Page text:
Guideline 2, "suggests that if your infant has mild to moderate eczema, he or she may have peanut containing foods introduced into the diet around 6 months of age to reduce the risk of developing peanut allergy."  The use of the term "suggests" in this guideline shows that this recommendation is not as strict as guideline 1.  KEY TAKEAWAY: If your child falls into this category, start introducing peanut containing foods around 6 months to reduce the risk of developing a peanut allergy.

Guideline 3,  "suggests that if your infant has no eczema or any food allergy, you can freely introduce peanut-containing foods into his or her diet."  This guideline goes on to state that "This can be done at home in an age-appropriate manner together with other solid foods, keeping in mind your family’s dietary routines and preferences."  

Bottom line?  If your child is at a higher risk of food allergies, speak with your health care provider before adding peanut containing products and they may recommend you begin these products between 4-6 months.  If your child is not at a high risk for food allergy, introduce peanut products when you feel comfortable.  Take a look at this post for ways to introduce peanut containing products in a safe way and environment.

Meeting Your Toddler's Nutrition Needs: Iron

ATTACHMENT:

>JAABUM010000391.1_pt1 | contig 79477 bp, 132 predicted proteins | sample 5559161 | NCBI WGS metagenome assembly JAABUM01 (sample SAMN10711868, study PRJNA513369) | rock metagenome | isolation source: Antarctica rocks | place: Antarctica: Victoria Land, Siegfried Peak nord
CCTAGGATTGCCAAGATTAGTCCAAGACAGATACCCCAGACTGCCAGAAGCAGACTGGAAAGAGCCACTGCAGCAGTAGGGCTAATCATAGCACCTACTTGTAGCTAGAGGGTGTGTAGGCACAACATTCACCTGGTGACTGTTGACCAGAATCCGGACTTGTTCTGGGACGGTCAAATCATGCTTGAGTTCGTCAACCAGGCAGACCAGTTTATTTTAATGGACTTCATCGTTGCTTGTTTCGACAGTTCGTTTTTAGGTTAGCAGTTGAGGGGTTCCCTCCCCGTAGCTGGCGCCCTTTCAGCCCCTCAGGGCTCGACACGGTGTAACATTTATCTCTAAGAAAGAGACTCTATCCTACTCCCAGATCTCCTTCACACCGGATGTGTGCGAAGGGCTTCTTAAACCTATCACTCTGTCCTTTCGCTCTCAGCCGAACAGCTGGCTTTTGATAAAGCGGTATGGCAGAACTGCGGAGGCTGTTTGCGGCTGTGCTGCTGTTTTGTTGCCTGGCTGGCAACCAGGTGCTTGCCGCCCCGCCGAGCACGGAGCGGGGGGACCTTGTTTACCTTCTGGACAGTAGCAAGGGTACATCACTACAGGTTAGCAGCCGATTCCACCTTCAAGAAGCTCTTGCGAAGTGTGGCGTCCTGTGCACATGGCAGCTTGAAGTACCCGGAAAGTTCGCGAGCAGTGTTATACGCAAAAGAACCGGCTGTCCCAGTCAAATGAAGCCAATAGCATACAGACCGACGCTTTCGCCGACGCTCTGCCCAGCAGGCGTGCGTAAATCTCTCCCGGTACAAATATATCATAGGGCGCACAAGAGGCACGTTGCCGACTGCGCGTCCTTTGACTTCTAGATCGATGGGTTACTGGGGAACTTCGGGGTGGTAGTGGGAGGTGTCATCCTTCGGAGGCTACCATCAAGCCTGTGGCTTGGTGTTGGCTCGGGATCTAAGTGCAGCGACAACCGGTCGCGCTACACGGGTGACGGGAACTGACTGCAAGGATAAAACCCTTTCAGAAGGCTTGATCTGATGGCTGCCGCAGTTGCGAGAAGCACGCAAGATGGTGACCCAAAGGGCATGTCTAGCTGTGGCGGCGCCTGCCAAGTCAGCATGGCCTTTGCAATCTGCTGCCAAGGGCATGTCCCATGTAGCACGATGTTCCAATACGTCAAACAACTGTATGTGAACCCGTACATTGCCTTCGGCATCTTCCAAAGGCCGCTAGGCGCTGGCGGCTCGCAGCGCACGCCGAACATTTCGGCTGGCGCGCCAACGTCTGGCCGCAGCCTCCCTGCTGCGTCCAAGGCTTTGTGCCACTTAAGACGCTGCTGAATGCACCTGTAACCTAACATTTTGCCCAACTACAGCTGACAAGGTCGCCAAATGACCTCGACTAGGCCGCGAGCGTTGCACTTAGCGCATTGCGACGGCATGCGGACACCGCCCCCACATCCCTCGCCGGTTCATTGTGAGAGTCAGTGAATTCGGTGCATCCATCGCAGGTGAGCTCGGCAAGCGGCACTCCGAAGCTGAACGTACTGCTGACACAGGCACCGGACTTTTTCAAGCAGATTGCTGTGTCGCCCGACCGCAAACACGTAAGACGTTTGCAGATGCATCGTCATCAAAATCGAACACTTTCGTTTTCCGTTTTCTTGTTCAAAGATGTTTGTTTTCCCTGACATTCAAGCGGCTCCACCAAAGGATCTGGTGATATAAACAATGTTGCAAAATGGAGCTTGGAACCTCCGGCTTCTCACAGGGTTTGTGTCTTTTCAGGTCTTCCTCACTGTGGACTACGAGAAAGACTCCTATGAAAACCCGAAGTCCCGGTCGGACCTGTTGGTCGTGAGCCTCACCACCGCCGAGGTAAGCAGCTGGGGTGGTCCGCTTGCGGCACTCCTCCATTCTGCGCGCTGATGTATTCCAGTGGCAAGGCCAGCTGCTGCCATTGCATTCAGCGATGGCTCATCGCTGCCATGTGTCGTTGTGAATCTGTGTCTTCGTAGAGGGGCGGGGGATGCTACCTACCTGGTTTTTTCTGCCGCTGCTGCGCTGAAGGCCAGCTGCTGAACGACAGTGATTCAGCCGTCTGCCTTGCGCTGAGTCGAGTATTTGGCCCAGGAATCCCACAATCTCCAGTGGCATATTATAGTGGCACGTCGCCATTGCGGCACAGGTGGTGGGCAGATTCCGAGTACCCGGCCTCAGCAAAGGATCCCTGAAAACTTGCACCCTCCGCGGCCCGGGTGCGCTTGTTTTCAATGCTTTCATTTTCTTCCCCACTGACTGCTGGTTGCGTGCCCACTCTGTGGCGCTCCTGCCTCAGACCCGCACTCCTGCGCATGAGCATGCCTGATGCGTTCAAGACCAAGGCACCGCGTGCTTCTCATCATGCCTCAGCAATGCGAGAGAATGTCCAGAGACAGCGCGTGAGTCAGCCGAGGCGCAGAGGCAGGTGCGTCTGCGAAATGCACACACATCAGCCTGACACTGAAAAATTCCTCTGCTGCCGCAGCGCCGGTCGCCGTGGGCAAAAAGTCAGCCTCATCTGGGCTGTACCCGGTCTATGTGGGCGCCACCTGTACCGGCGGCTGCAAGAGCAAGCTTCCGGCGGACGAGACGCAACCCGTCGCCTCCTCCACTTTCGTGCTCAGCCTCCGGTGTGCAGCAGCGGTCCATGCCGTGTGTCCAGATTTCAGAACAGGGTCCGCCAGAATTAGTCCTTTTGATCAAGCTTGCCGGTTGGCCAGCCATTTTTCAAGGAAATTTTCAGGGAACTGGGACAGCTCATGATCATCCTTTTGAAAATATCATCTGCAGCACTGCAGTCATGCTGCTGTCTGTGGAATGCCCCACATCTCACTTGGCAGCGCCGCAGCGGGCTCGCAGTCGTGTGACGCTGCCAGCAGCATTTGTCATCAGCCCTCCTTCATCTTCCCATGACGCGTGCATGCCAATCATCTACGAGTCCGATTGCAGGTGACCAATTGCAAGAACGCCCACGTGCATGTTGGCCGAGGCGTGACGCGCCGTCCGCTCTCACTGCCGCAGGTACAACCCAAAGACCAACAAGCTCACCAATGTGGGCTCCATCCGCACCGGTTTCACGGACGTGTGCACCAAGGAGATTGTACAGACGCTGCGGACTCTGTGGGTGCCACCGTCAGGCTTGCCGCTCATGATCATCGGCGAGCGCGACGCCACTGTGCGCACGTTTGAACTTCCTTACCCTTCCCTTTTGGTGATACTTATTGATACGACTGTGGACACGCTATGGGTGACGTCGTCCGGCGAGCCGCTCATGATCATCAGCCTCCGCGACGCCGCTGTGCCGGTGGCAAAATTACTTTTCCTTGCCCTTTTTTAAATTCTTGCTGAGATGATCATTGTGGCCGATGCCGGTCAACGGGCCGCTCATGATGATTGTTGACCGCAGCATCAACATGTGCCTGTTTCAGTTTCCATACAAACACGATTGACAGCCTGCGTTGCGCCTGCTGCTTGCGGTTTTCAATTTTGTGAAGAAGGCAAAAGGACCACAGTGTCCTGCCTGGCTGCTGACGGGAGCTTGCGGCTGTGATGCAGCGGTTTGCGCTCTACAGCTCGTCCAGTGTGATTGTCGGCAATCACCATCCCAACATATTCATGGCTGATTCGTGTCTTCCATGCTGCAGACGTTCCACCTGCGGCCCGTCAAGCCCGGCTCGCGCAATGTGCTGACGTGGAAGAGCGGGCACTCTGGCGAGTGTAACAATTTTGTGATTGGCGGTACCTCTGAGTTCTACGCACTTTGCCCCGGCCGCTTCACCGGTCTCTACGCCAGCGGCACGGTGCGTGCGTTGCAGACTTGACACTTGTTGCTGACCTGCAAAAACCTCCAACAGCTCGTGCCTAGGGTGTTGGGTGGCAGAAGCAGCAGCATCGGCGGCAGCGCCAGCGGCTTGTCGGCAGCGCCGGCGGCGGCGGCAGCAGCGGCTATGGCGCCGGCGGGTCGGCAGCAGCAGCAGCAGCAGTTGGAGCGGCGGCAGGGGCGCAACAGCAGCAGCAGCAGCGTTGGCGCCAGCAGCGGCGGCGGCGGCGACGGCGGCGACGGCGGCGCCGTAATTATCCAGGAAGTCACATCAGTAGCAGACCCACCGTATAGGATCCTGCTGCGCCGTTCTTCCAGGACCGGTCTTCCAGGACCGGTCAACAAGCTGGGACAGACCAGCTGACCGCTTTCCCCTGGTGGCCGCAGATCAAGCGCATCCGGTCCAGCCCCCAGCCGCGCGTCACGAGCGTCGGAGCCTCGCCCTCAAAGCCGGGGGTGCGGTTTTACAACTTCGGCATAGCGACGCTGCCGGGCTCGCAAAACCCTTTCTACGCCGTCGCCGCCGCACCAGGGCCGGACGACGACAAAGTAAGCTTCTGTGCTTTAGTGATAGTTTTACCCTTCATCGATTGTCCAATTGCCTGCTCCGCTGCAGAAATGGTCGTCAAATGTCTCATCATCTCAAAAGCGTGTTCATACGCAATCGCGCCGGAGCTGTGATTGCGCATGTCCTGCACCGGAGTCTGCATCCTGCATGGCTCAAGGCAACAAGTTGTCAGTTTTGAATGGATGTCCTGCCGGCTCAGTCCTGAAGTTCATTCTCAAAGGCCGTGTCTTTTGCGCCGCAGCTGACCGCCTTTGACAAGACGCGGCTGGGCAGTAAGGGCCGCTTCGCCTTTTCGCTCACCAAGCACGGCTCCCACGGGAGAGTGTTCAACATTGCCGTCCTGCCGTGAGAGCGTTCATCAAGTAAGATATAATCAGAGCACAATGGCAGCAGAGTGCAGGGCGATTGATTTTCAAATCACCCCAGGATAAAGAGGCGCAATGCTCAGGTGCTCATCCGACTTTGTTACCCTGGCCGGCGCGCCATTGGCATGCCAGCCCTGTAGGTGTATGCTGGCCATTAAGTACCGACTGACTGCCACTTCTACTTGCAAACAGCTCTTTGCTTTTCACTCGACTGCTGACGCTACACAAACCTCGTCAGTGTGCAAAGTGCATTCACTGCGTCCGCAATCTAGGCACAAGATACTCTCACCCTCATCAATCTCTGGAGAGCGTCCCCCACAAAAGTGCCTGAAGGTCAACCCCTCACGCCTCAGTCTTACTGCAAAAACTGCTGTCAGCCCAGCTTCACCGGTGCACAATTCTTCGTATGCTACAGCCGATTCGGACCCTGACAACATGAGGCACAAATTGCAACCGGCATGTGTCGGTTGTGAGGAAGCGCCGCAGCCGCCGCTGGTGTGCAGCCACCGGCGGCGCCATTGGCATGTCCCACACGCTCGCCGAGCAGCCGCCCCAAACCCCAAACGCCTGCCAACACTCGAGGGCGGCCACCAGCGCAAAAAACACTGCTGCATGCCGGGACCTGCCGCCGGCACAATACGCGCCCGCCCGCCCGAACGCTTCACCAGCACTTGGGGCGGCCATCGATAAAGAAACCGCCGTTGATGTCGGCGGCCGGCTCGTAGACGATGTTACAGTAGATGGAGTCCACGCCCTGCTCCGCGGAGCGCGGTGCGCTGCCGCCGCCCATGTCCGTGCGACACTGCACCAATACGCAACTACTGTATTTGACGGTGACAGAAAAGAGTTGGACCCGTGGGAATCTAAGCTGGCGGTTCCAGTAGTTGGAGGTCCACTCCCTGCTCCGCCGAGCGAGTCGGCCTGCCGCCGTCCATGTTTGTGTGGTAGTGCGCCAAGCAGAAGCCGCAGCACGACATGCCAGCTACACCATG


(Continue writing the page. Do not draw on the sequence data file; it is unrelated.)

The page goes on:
I work with many clients who want to know about about adequate iron intake in their infant and young toddler's diet.  The Recommended Dietary Allowance (RDA), or average daily level of intake sufficient to meet the nutrient requirements of nearly all (97%–98%) healthy individuals, is 11 mg iron for babies 6-12 months of age and 7 mg of iron for children 1-3 years of age.  Here are three of my favorite iron rich food sources that I feel are not given enough credit, along with some great toddler approved recipes. Lentil pasta sauce

Lentils: Half a cup of lentils contains 3.3 mg of iron.  Lentils are easy to make (here is an easy way to make them on the stove) and a big batch can be prepared and last for a few days.  Add lentils to pasta sauce, or mash into a dip with garbanzo beans (lentil hummus anyone?) or sprinkle cooked lentils on a grilled cheese sandwich.  The possibilities are endless and the health benefits are huge!

Add 1-2 tbsp of Blackstrap Molasses into your french toast batter. Serve with a side of fruit for a complete (and iron rich) breakfast.

Blackstrap Molasses: The nutritional king of molasses.  Blackstrap molasses has 3.5 mg iron in one tablespoon.  And not only is blackstrap molasses high in iron, it is a great source of calcium, magnesium, vitamin B6, selenium AND low in sugar.  Blackstrap molasses can be added to oatmeal, french toast batter, and topped on pancakes or waffles.  It can also be added to a multitude of baked goods.  Two of my favorite recipes that can be nutritionally boosted with blackstrap molasses are these baked oatmeal bars (add a few tablespoons into the wet ingredients) and this chocolate zucchini bread.

Black bean brownies: recipe coming soon!